As companies remain unsure about their long-term office strategy, enterprise interest in flexible workspaces has increased as firms seek shorter-term commitments. Colliers therefore expects the growth in flexible workspaces to continue. After showing a growth of 3% in 2020, the space taken up by flexible workplace players will grow another 3% in 2021, it forecasts.
Throughout last year, not all of the offices have been dealt the same cards. The office market is two-tiered, says CBRE, with occupiers showing a stronger preference for tech-enabled, prime office buildings as compared to ageing offices with older specifications.
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Most of the negative net absorption in the office market last year stemmed from the Grade-B market, which recorded –0.79 million sq ft. Conversely, the Grade-A (Core CBD) market registered 0.51 million sq ft of positive net absorption last year, which was largely supported by the strong take-up at 79 Robinson Road — the sole Grade-A completion in 2020, it notes.
Both Colliers and CBRE expect office rents to improve in 2H2021. “Market dynamics are conducive for an office-sector recovery towards the end of 2021, with demand driven by the technology sector and overall business recovery,” says Colliers.
But the improvement in rents will not be uniform across all office buildings, cautions CBRE. “The prime office buildings are expected to benefit first, as occupiers leverage the current downturn to ride on the ‘flight to quality’ strategy. However, this would lead to an increasing vacancy in the older office stock, and prompt landlords to be more flexible in incentives and negotiations,” it says.
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An uneven recovery is expected in the retail sector, with the suburban market showing the most resilience (Credit:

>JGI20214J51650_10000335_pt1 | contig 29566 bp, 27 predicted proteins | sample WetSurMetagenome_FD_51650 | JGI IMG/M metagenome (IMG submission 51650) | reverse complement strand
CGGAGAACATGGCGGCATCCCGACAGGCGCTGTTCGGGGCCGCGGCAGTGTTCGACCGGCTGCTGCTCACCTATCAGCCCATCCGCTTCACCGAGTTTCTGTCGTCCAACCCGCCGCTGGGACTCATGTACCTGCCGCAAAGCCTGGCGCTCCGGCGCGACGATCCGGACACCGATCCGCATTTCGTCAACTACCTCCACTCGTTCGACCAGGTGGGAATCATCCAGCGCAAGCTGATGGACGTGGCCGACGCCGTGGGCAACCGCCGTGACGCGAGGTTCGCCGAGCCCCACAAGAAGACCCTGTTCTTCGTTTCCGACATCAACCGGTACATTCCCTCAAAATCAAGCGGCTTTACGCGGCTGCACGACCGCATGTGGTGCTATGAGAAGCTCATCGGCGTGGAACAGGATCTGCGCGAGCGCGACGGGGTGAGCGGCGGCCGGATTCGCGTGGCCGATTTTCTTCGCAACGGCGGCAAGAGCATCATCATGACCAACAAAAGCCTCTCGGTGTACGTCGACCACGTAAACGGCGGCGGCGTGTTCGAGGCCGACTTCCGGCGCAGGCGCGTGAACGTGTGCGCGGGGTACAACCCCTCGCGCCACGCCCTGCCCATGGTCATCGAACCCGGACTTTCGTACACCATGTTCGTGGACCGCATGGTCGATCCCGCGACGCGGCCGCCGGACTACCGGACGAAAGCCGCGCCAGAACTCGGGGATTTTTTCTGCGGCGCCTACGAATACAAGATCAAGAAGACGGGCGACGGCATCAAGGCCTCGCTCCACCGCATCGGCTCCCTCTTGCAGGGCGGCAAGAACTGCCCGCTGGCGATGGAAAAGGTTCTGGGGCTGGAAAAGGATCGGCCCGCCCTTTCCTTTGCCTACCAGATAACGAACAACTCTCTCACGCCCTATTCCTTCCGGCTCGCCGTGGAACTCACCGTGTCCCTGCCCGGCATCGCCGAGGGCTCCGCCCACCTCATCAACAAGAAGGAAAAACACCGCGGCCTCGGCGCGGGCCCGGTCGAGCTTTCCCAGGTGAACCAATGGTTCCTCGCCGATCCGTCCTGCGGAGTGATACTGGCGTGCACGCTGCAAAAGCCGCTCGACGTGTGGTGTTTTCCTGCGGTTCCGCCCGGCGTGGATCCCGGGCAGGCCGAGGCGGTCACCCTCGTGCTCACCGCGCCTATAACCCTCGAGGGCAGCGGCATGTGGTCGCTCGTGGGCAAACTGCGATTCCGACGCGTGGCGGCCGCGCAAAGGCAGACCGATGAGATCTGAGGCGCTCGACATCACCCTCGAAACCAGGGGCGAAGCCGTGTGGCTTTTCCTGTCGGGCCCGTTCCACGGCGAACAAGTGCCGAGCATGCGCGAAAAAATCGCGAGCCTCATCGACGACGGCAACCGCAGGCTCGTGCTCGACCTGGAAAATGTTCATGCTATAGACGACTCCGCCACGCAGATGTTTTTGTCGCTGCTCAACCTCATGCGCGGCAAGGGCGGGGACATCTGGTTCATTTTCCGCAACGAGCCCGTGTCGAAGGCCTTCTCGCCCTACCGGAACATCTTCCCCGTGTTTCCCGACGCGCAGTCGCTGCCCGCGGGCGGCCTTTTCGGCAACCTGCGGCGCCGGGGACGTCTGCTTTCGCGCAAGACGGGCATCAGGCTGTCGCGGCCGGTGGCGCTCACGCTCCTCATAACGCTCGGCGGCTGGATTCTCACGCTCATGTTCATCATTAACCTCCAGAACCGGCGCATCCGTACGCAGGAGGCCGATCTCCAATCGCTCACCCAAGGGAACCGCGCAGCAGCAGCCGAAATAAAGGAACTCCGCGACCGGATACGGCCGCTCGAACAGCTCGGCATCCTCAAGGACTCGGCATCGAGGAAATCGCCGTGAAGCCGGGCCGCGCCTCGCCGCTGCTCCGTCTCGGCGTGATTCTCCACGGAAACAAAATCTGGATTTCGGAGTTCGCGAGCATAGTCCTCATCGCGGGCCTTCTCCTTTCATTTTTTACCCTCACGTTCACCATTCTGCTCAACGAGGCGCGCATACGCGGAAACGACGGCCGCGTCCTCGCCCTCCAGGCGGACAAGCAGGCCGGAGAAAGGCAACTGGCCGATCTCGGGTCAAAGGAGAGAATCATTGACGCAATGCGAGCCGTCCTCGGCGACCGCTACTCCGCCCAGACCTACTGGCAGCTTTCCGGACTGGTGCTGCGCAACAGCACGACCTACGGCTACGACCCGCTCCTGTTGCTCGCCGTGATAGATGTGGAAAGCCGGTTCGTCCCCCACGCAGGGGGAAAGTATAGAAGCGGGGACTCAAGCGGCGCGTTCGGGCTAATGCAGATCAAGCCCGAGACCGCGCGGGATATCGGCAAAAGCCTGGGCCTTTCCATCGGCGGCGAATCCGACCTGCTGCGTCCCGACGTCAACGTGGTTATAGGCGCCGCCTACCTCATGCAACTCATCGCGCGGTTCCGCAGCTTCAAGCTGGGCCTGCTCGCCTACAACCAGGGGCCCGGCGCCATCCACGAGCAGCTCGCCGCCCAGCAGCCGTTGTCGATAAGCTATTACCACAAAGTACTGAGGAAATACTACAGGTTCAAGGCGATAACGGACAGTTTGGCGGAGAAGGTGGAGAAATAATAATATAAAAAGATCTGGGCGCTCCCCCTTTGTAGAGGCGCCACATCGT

Albert Chua/ The Edge Singapore)
Suburban retail more resilient
With travel restrictions still in place, recovery in the retail market is likely to be a long-drawn process. After falling by 8.6% y-o-y in 2020, average prime retail rents are expected to stabilise over the course of 2021, and consolidations of underperforming stores are set to continue this year, notes CBRE.
An uneven recovery is expected in the retail sector. The suburban market will continue to be the most resilient, says CBRE, while retail malls in the fringe and CBD locations are likely to see a slight recovery as footfall from the working population improves.
As retailers adapt to the new retail environment, the research consultancy expects leasing demand to pick up over the course of this year. Demand is expected to be driven by F&B and essential stores like supermarkets and beauty and wellness, with a caveat that “their concepts will have to be unique yet relevant in today’s context”.
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“Underperforming locations which suffer from higher vacancies could benefit from potential rental growth if landlords strategically upgrade their assets or reposition their tenant mix to be in line with changing consumption trends,” it adds.
With landlords forced to adopt a flexible stance towards rents and terms, tenants may have a stronger bargaining power, says CBRE.